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Math Help - TOUGH binomial theorem/problem

  1. #1
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    TOUGH binomial theorem/problem

    when (1 + ax + bx^2 + cx^3)^10 is expanded in ascending powers of x, the coefficients of x, x^2 , x^3 are 20, 200, 1000 respectively. Find the values of a, b , c and the coefficient of x^4.

    Racked my brain and the internet looking for answers. Its for college algebra :S! any and all help appreciated thanks.
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  2. #2
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    Are you SURE this is a binomial therorem problem? If so, I suppose you could find a factorization that would mike your life easier.

    For my money, it seemed quite a bit easier to create the McLauren expansion and solve sequentially for a, b, and c. It's only a couple of derivatives.
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  3. #3
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    yeah supposedly we have to use binomial theorem. My best guess is that u just find eliminate the a b c and find the coefficients for x, xsqaured and xcubed. and i tried that but im not sure if what i got was right since i only did 10C2 = 45 and since 20 = the final coefficient you just 20/45=a. however since u have so many terms in the ^10 i doubt thats what it is. since it would work for any (a+b)^10 but not a ((1+ax)+(bx^2+cx^3))
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  4. #4
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    To expand \left( {1 + ax + bx^2  + cx^3  + dx^4 } \right)^{10} we would have ten factors. The only way to have a term containing x is to use the ax in exactly one of the factors and 1’s all the other factors. That will give us 10ax, so a=2. To have a term containing x^2 there are two ways to construct it. First, we could take ax from exactly two of the factors and 1’s else. That can be done in {{10} \choose {2}}=45 ways. Or we can take bx^2 from exactly one of the factors and 1’s else. Again that can be done in 10 ways. So we end up with 45a^2x^2 + 10bx^2. So we know 180+10b=200, solve for b.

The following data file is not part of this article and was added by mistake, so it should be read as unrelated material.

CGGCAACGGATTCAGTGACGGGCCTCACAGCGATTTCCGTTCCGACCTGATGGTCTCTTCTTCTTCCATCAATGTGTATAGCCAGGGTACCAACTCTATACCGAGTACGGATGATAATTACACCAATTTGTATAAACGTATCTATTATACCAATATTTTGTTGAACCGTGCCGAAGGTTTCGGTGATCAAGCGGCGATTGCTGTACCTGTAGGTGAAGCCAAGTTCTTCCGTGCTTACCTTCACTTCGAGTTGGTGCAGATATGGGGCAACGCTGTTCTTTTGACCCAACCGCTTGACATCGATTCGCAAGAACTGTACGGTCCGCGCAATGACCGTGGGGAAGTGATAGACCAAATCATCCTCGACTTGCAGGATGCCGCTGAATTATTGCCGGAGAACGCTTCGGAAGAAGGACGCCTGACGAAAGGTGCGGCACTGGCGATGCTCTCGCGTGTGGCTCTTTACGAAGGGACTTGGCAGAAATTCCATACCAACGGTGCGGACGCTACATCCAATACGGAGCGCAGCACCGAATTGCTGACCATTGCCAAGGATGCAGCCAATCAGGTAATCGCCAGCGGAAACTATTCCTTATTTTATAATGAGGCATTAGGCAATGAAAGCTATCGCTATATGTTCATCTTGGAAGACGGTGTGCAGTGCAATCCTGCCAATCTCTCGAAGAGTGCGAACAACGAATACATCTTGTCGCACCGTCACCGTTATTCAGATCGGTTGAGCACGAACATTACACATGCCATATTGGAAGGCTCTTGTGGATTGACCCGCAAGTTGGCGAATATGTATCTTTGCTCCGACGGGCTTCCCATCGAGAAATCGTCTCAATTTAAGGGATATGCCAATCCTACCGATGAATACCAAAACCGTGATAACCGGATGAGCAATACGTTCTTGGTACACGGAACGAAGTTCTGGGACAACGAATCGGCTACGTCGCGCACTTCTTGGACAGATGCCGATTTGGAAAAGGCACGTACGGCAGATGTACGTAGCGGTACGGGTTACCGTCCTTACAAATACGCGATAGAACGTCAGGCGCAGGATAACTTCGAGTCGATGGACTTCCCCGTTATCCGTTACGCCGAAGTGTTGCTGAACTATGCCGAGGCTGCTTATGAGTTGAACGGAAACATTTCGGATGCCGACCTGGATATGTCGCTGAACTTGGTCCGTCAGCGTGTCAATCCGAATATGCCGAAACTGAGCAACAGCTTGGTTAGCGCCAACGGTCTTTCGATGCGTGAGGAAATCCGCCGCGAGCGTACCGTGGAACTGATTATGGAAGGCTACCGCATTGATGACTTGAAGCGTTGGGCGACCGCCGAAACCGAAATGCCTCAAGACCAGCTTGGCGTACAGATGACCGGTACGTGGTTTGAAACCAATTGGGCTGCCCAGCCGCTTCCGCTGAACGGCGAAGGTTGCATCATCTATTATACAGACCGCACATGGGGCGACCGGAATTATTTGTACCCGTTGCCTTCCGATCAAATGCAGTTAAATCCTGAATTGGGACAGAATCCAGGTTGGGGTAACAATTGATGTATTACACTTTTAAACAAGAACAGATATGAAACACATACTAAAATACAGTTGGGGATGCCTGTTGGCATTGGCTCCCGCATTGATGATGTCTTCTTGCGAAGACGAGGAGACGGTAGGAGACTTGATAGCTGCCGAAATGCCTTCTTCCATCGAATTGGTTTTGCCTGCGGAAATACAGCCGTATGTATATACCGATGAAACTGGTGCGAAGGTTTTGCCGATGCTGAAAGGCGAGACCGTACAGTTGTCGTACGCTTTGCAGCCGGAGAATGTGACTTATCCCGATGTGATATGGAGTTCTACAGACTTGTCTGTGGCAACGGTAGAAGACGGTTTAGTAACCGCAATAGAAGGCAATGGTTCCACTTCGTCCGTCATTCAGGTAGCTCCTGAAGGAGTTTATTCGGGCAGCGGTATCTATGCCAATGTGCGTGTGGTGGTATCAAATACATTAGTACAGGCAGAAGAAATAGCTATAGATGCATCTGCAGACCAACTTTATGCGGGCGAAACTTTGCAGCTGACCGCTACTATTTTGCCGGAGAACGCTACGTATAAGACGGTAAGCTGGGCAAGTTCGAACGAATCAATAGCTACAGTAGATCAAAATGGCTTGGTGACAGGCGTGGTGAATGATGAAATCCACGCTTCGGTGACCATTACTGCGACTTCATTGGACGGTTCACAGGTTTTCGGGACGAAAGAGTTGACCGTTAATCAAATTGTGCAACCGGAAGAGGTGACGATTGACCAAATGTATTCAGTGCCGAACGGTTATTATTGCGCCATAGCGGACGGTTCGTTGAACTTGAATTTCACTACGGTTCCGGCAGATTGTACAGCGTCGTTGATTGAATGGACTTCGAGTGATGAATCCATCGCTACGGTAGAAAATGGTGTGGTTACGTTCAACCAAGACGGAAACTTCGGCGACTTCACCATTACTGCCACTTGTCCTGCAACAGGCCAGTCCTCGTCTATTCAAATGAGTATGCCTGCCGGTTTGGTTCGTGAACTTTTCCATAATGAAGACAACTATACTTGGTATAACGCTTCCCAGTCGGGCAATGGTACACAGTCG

Now you must continue with the x^3 case. How can it be made up?
    Then proceed to the x^4 case. How can it be made up?
    Last edited by Plato; September 8th 2008 at 11:25 AM.
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  5. #5
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    I'm not quite sure how using a five-element base constitutes using the Binaomial Theorem. Anyway, since you're going only up to x^4, you won't be using the original x^3 term very much. In other words, it shouldn't be hard to track down the few terms you'll need.
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